Children became separated from their parents and security guards feared for their safety as an anti-COVID-19 mandate protest in January turned into chaos at a North Queensland shopping centre, a court has heard.
- The court was played a video showing Ashley Charles Watson challenging the authority of a police officer
- Watson was involved in a protest that a security guard said left her fearing for her safety
- Watson was found guilty and sentenced to 100 hours of community service
Navy veteran Ashley Charles Watson, 38, was convicted in the Mackay Magistrates Court on Monday on charges of public nuisance and obstructing police.
Watson was among a couple of dozen protesters who descended on Caneland Central shopping centre in Mackay on January 22, just weeks after Queensland’s borders had reopened and during the state’s first Omicron variant wave.
Watson, who represented himself at the half-day hearing, pleaded not guilty to the two charges.
More than a dozen supporters watched on as video footage was played to the court from the day of the protest.
The court heard protesters blocked entries to the food court and children were being separated from their parents.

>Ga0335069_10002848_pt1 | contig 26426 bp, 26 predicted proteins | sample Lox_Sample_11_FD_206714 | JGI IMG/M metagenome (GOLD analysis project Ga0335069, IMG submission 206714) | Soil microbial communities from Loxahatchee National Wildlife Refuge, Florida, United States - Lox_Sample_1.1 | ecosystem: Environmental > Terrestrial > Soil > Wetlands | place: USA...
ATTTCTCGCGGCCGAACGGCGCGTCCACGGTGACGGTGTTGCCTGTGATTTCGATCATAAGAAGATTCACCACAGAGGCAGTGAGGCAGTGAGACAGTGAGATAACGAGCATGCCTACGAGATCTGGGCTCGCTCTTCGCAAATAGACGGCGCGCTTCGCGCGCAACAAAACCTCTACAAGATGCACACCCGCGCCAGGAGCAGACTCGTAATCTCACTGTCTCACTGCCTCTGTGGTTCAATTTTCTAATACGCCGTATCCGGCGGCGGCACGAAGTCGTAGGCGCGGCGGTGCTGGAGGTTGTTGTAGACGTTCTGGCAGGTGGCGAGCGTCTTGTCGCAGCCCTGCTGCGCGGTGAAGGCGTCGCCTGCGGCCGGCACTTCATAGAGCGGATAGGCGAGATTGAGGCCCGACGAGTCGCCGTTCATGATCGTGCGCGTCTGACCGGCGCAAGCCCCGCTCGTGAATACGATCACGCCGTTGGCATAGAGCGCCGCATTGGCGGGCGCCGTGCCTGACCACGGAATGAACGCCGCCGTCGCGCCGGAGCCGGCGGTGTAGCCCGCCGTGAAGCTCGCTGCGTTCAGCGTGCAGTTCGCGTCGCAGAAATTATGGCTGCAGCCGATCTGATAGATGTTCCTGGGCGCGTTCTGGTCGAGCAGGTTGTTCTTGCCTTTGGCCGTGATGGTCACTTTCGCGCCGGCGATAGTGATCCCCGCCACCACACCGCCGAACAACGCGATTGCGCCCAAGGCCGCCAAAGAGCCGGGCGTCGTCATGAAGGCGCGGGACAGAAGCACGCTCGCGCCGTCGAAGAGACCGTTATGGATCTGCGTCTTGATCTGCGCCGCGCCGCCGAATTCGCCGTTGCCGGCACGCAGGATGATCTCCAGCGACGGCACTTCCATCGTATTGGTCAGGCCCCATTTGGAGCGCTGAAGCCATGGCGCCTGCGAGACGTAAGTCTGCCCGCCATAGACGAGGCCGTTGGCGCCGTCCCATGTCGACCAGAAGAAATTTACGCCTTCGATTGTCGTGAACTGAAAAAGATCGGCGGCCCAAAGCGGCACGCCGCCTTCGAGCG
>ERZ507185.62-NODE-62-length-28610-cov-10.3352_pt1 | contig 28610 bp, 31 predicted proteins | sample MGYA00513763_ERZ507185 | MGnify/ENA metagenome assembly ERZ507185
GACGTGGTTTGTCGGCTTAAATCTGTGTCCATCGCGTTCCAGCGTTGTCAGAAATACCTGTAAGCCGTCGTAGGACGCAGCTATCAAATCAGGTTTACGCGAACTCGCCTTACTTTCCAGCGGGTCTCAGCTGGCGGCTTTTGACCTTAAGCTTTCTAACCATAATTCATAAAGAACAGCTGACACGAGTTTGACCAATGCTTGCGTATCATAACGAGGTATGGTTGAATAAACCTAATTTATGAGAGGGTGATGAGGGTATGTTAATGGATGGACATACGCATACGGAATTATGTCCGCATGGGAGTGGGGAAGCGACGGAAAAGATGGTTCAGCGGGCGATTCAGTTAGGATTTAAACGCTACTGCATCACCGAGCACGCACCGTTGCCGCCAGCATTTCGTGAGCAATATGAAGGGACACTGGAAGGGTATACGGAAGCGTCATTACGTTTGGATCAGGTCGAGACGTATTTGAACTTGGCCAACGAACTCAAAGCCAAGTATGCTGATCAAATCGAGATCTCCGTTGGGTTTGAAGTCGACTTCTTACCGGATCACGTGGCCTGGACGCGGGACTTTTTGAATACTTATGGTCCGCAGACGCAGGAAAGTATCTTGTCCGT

Shopping centre security guard Rosalin Birch told the court the group was loud and aggressive.
‘You don’t have the authority’
Under questioning from police prosecutor Sergeant Linden Pollard, Ms Birch said within minutes of the protesters’ arrival she was pushed up against windows as she tried to close the doors.
But those already inside went to fire exits to let more protesters in.
Ms Birch said she was afraid of the marchers until police arrived at the scene.
In another video played to the court, police officer Constable Brayden Lacey was seen telling Watson he was not wanted at the centre and pushed him back, upon which Watson yelled “you work for me!”.
“You don’t have the authority … you’re assaulting me,” he said in the video.
Watson told the court he did not know he was not allowed inside the shopping centre and believed police used “excessive force”.
“I believe [the police officer] did it on purpose to continue to aggravate and try and get a reaction,” he testified.
Watson was subdued with pepper spray and taken outside to clean his eyes.
But Magistrate Bronwyn Hartigan said Constable Lacey had acted “entirely appropriately” given the circumstances and noted that Watson did not have a right to be at the private shopping complex.
Magistrate Hartigan sentenced Watson to 100 hours’ community service and recorded a conviction against him.
She took into account Watson suffered from post traumatic stress disorder (PTSD).
“I see your convictions are strong and you’re not a bad person,” Magistrate Hartigan said.
Magistrate Hartigan said the incident was “emotionally charged” and warned Watson to avoid similar conduct in the future.